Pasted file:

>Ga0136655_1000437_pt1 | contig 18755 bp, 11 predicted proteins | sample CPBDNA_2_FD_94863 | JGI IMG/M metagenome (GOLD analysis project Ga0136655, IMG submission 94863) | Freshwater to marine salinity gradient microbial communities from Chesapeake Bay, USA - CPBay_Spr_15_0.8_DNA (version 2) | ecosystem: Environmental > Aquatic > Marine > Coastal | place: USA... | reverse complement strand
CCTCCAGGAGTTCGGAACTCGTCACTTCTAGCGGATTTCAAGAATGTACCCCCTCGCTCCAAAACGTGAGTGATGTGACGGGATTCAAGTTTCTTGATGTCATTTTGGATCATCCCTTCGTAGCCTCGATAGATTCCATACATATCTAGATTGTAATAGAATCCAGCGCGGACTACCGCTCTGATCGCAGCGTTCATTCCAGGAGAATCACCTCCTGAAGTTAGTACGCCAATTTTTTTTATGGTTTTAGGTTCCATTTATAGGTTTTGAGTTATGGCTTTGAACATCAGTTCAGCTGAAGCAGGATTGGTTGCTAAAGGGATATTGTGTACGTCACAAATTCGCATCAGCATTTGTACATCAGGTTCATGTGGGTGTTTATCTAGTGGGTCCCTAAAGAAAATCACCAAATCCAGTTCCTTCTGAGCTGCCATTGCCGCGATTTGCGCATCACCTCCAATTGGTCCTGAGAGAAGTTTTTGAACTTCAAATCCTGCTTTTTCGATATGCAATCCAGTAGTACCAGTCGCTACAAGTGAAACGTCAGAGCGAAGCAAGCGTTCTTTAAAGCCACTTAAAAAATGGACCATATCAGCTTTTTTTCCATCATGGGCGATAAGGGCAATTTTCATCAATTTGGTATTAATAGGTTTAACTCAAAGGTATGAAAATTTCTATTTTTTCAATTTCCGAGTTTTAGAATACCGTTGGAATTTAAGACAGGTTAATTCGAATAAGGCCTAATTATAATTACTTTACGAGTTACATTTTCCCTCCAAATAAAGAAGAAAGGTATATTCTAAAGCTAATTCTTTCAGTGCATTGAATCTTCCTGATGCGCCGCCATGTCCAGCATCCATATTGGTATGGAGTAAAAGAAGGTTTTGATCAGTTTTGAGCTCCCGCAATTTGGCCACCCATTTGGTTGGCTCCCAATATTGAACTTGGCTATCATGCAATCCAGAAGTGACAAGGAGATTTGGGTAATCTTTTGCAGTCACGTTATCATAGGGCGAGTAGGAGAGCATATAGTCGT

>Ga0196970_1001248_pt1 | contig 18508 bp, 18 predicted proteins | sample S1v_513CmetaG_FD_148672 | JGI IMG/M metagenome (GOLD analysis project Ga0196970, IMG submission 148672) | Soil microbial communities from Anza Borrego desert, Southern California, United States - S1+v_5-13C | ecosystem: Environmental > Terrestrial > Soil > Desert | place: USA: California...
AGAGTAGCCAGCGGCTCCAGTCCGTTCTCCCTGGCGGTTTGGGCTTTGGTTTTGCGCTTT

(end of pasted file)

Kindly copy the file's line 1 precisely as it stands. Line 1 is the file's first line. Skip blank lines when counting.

>Ga0136655_1000437_pt1 | contig 18755 bp, 11 predicted proteins | sample CPBDNA_2_FD_94863 | JGI IMG/M metagenome (GOLD analysis project Ga0136655, IMG submission 94863) | Freshwater to marine salinity gradient microbial communities from Chesapeake Bay, USA - CPBay_Spr_15_0.8_DNA (version 2) | ecosystem: Environmental > Aquatic > Marine > Coastal | place: USA... | reverse complement strand